The Quicken Loans site, companion mobile app and supporting content are all integrated, helping to make the experience as easy as possible for user. That, at the end of the day, should be the central goal of your content marketing efforts.
3. Pain Point-Driven Blogs and Newsletters: Square
Over the past decade, there have been significant shake-ups in the point-of-sale market. New mobile apps and solutions helped level the playing field — allowing consumers to exchange money and helping smaller businesses better track their sales and streamline operations.
Square was undoubtedly one of the contributors to this market disruption. Over the years, Square has had to develop a content arsenal that speak to both consumers and businesses. How can both parties use Square? What are the features and capabilities? What are the benefits? Because Square targets small businesses, high-tech jargon simply won’t do. This is why Square’s content strategy really shines. An introductory video illustrates how Square works and lays out the short- and long-term benefits. The brand also shows its vision for helping businesses grow via additional services like Square Dashboard, Square Instant Deposit and Square Capital, as well as its suite of software products.
Finally, the Town Square Business Resource Center serves as the small business owner’s guide to success. Touching on everything from marketing and operations to employee hiring and retention, Square shows that beyond being a solution provider, it has a lot of small business savvy that can help business owners in the long term. People can even subscribe to the blog so the latest business insights and best practices are delivered right to their email inboxes.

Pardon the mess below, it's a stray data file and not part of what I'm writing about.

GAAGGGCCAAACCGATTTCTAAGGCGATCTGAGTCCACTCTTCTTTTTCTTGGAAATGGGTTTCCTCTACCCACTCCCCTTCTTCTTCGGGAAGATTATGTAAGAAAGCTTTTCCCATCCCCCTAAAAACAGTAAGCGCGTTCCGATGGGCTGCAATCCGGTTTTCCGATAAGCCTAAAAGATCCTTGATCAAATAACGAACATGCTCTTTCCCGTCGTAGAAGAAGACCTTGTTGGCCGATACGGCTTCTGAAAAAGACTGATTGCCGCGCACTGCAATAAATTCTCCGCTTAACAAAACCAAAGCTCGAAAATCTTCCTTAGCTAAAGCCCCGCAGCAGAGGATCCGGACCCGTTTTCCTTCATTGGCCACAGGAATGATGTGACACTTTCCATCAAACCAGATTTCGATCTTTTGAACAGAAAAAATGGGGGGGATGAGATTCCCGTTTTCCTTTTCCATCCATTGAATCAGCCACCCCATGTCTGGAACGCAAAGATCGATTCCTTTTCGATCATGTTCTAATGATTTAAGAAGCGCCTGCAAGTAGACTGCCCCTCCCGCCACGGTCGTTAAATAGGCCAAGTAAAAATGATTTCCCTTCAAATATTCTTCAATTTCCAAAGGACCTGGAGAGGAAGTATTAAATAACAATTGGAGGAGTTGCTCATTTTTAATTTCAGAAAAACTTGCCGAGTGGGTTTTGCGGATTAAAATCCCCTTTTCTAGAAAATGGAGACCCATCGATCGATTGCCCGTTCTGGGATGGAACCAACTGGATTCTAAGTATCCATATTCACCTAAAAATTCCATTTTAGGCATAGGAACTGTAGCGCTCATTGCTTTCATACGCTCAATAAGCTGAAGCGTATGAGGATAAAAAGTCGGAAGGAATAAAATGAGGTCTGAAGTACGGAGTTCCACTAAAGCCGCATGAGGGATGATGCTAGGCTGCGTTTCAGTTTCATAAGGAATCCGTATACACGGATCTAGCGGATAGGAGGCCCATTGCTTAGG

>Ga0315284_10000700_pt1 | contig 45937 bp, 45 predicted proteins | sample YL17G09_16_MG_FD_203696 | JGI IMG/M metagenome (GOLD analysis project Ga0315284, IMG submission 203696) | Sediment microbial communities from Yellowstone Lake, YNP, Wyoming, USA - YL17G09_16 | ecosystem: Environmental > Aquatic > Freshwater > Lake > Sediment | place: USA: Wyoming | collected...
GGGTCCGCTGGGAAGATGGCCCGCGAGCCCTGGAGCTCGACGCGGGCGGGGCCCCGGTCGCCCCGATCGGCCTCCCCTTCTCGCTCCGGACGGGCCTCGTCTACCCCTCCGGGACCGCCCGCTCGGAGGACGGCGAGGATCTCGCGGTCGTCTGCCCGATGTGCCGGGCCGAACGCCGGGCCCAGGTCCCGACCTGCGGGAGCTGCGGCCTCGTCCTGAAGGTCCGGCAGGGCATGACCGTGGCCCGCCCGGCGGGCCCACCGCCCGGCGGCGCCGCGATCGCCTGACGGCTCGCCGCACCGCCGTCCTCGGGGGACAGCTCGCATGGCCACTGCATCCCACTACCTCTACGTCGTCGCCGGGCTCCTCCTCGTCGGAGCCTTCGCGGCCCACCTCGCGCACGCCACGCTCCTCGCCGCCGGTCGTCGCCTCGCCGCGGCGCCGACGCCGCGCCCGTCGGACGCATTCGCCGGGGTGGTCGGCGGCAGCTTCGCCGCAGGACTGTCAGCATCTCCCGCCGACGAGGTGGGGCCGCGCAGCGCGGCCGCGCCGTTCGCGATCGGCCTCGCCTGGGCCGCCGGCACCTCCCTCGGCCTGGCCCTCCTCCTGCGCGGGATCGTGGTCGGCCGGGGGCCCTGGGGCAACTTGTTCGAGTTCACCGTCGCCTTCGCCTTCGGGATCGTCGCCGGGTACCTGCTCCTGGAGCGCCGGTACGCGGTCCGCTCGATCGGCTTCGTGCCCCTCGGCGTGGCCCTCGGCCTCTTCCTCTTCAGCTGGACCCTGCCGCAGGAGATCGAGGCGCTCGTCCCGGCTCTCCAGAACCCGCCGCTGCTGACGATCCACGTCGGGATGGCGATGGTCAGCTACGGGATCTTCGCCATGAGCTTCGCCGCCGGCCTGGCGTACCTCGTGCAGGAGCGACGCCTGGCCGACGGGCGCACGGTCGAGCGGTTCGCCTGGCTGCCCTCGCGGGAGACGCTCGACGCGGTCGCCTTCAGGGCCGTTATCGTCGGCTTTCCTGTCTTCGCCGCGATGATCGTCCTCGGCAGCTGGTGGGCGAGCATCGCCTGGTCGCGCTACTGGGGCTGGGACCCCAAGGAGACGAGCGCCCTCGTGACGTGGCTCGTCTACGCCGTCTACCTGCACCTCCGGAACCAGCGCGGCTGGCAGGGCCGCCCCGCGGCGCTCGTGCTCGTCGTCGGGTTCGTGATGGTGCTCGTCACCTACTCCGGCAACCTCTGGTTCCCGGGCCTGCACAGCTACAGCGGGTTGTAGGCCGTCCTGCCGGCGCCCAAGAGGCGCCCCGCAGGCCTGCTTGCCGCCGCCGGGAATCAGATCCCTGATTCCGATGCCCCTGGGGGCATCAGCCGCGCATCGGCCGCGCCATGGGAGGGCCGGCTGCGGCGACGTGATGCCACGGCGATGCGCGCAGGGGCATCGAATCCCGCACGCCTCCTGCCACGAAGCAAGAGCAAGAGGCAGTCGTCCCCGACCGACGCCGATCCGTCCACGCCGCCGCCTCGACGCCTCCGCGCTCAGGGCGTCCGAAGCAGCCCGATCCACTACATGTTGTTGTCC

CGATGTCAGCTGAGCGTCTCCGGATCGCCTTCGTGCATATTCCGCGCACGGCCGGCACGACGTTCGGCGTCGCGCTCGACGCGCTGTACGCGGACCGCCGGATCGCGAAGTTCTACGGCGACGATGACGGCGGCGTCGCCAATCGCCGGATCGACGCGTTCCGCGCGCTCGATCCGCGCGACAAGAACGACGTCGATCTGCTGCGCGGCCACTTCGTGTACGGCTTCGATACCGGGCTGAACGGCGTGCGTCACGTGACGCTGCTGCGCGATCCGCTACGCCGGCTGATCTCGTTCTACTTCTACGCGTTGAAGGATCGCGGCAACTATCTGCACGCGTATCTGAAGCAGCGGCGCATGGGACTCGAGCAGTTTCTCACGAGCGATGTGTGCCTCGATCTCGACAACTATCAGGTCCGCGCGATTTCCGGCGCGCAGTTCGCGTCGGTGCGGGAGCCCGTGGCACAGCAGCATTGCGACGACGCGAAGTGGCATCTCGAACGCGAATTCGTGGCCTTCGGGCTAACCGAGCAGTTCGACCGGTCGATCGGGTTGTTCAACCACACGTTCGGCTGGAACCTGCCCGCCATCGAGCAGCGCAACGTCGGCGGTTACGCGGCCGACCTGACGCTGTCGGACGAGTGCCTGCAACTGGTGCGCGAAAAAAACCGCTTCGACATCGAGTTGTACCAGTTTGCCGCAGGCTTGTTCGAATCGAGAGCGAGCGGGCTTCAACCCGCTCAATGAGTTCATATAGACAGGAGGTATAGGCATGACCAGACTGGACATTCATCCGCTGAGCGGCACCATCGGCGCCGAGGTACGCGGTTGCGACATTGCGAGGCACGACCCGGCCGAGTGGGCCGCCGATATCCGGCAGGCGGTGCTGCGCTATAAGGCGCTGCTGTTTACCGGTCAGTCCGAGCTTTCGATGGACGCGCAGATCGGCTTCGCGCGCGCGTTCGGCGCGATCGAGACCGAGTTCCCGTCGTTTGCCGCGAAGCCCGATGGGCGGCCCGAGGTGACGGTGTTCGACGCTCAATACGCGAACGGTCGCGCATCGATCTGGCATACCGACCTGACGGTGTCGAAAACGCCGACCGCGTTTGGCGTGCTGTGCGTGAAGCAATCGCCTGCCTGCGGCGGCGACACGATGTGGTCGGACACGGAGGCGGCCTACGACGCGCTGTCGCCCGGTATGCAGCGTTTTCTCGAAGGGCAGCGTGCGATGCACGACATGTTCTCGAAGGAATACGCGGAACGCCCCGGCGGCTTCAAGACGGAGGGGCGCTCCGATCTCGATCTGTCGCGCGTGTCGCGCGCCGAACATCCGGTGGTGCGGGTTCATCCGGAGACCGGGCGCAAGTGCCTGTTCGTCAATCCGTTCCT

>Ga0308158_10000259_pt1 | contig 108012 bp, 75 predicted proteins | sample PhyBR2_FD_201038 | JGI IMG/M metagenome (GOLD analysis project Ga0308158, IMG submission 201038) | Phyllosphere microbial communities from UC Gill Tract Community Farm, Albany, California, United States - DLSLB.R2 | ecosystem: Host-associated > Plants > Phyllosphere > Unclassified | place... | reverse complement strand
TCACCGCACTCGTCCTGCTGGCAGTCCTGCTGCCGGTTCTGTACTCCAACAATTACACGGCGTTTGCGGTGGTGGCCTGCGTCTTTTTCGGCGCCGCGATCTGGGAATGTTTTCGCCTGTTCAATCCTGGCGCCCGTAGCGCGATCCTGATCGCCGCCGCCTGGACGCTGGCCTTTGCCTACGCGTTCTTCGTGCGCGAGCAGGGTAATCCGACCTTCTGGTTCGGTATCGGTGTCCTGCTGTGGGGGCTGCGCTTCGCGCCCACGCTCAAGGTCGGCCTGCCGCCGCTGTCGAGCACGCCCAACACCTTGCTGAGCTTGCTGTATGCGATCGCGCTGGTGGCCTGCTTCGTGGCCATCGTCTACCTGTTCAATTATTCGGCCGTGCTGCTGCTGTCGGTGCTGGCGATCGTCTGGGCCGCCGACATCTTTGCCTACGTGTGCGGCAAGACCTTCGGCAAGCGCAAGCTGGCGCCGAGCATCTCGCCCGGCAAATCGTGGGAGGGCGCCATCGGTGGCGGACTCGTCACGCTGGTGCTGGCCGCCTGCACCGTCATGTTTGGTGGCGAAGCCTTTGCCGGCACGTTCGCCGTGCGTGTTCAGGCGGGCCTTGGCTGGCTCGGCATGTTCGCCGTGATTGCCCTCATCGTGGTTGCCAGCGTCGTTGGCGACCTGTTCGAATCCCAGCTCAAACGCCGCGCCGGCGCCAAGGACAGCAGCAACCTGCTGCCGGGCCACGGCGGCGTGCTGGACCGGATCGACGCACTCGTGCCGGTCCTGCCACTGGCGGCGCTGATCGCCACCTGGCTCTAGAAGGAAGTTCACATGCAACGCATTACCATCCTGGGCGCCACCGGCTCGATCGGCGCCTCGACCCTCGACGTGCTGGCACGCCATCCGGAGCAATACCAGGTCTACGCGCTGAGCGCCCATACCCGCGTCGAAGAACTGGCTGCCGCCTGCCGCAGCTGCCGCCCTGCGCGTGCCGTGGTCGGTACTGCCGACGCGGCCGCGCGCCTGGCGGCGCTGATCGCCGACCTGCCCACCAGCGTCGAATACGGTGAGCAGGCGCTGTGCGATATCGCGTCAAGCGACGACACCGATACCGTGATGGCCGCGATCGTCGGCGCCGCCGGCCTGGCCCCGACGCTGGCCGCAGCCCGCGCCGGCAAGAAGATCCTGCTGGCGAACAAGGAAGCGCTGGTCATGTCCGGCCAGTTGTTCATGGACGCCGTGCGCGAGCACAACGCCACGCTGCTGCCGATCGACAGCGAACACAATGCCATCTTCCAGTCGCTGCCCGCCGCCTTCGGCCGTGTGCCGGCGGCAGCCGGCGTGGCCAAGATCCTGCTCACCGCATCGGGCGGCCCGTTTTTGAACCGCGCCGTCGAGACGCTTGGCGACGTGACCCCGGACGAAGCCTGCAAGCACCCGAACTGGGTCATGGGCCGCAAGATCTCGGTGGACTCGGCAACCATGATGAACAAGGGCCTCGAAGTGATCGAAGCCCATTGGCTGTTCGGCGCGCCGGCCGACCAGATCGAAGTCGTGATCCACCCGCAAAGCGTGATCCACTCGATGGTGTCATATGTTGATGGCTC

4. Data Visualization, Personalization and More: Mint
At its core, Mint was designed to make people’s financial lives easier. Through a single platform and mobile app, you can develop and track budgets, pay credit card bills, get your credit score, and so much more. The solution itself is streamlined; users can track their progress by tapping into visual dashboards and looking at vibrant charts. The information is easy-to-digest and is always bolstered with follow-up advice and support based on users’ unique behaviors, affinities and goals.
The Mint blog, called MintLife, takes a similar approach. Targeting young professionals who want to be more “money smart,” MintLife features quick-hitting articles on budgeting, holiday planning, building credit and more. Its diverse coverage shows that MintLife has successfully become an integral resource for maintaining financial health.
As you can see, there are truly no limits for financial brands that want to educate and empower their buyers. Even B2B brands are breaking the mold of 30-page briefs and daunting research reports — and are using storytelling, blogging, video and other methods to convey their unique value proposition and add value to buyers’ lives.
If you want to learn more about some of the other trends shaking up the financial industry, visit our new microsite, which features a library of information and helpful resources.